Last Updated: Friday, 24 October 2014, 15:39 GMT

UN war crimes tribunal convicts two former Croatian generals over atrocities

Publisher UN News Service
Publication Date 15 April 2011
Cite as UN News Service, UN war crimes tribunal convicts two former Croatian generals over atrocities, 15 April 2011, available at: http://www.refworld.org/docid/4dad20a2c.html [accessed 25 October 2014]
DisclaimerThis is not a UNHCR publication. UNHCR is not responsible for, nor does it necessarily endorse, its content. Any views expressed are solely those of the author or publisher and do not necessarily reflect those of UNHCR, the United Nations or its Member States.

Two former top Croatian generals were today convicted and sentenced to lengthy jail terms by a United Nations war crimes tribunal over atrocities carried out against ethnic Serb civilians during a military offensive in the Balkan conflicts of the 1990s.

But a third ex-general was acquitted by judges at the International Criminal Tribunal for the former Yugoslavia (ICTY) on charges relating to his role in the same offensive, known as Operation Storm, in the Krajina region of Croatia in mid-1995.

Judges serving on the ICTY trial chamber found Ante Gotovina and Mladen Markac guilty of various crimes against humanity, including murder, persecutions, deportation and plunder. Both were acquitted of charges of inhumane acts (forcible transfer).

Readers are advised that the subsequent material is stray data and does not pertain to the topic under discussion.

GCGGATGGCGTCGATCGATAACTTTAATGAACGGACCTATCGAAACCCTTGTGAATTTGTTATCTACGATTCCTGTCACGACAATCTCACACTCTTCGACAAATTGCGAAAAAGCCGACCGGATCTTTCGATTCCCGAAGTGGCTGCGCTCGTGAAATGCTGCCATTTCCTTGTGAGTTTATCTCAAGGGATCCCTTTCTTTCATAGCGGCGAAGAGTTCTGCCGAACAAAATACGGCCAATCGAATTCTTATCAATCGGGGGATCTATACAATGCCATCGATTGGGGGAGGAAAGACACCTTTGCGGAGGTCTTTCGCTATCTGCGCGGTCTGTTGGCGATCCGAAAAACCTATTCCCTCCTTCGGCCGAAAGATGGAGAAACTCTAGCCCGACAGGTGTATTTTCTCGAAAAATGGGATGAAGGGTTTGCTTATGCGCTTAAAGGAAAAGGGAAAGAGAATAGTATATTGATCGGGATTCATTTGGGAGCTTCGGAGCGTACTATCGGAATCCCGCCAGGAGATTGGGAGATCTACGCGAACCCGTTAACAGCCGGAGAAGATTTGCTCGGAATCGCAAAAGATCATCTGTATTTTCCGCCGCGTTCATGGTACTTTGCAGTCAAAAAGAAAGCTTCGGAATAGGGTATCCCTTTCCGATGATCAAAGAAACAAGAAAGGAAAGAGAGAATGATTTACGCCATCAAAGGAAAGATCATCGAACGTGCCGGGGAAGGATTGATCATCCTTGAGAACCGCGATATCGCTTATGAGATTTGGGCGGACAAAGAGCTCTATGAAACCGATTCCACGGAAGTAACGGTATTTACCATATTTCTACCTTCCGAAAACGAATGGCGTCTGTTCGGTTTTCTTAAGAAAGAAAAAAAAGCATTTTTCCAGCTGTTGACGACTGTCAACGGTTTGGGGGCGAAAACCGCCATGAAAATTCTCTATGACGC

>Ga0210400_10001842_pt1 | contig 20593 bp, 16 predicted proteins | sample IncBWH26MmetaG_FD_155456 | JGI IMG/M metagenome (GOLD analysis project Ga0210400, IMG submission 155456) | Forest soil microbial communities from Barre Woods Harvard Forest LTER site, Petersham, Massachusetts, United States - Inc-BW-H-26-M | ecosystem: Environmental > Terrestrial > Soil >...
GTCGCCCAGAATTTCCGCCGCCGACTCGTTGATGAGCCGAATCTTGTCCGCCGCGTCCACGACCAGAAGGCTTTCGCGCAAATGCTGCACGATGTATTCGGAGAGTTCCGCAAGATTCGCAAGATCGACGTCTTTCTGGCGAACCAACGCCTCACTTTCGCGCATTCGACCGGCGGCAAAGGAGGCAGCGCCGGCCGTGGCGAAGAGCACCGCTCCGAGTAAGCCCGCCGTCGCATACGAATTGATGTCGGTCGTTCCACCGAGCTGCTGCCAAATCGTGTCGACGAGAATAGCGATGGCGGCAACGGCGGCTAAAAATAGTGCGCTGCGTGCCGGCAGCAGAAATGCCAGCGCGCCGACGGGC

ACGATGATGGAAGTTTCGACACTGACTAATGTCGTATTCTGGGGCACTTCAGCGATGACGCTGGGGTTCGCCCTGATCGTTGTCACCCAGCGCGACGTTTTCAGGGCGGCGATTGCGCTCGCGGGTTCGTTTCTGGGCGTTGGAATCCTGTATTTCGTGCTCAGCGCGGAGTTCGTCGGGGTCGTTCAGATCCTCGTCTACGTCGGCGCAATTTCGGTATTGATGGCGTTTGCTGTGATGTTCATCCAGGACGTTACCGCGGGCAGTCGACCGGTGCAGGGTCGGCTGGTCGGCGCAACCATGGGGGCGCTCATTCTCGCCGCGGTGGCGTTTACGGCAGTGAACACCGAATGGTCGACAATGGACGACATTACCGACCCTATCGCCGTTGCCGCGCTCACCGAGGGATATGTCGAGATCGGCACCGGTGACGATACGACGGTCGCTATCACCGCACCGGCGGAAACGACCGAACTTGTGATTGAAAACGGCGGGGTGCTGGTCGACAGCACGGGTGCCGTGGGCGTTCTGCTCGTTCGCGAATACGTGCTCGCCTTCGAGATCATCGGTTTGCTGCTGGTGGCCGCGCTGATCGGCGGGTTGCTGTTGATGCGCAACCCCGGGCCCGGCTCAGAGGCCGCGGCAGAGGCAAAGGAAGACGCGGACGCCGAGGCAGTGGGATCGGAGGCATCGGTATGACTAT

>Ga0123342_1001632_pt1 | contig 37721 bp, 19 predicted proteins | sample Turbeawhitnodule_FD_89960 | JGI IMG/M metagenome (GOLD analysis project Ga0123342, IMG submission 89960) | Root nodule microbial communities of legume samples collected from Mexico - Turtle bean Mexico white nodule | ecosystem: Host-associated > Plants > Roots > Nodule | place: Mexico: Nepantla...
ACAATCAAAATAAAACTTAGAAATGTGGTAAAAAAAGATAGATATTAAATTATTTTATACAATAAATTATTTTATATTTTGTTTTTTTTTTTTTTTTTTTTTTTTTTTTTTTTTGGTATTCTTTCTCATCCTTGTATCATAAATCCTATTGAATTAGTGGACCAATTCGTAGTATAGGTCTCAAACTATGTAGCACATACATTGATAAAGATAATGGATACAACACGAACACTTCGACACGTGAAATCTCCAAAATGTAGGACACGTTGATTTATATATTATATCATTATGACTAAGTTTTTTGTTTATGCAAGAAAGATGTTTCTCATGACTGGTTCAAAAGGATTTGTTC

Mr. Gotovina, 55, who commanded the Split military district of the Croatian army from 1992 to 1996, was sentenced to 24 years in prison. Mr. Markac, 55, who served as the Assistant Interior Minister in charge of Special Police matters after 1994, was jailed for 18 years.

Ivan Cermak, 61, who commanded the Knin Garrison from August 1995, was acquitted of all charges, including murder, persecutions, deportation and the wanton destruction of cities, towns or villages.

The judges noted that Operation Storm took place within a wider armed conflict in the former Yugoslavia and followed years of Serb-Croat ethnic tensions in the Krajina region and crimes committed against Croats.

But Judge Alphons Orie, who presided over the trial, said that the case was not about the legality of resorting to and conducting war.

"This case was about whether Serb civilians in the Krajina were the targets of crimes and whether the accused should be held criminally liable for these crimes," he stressed.

The judges found that "a high number of crimes" were carried out during Operation Storm, which had the objective of permanently removing ethnic Serbs from the Krajina region by either force or threat of force.

At the end of July 1995 the then Croatian president Franjo Tudman met with high-ranking military officials - including Mr. Gotovina and Mr. Markac - to discuss Operation Storm, which began on 4 August.

Military forces and special police under the control or influence of Mr. Gotovina and Mr. Markac shelled a series of towns and villages, murdered several elderly residents of another village and burned or looted property belonging to ethnic Serb civilians.

The men created a climate of impunity and were aware of the involvement of subordinates in the commission of these crimes, but did nothing to stop them.

The judges found, however, that Mr. Cermak did not have effective control over army units outside of his own subordinates at the Knin garrison, and there was no reliable evidence that those subordinates committed crimes.

The joint trial of the three former generals was one of the ICTY's longest, beginning in March 2008 and concluding in September last year. The tribunal, which is based in The Hague, has concluded proceedings against 125 people and is still conducting proceedings against 34 others.

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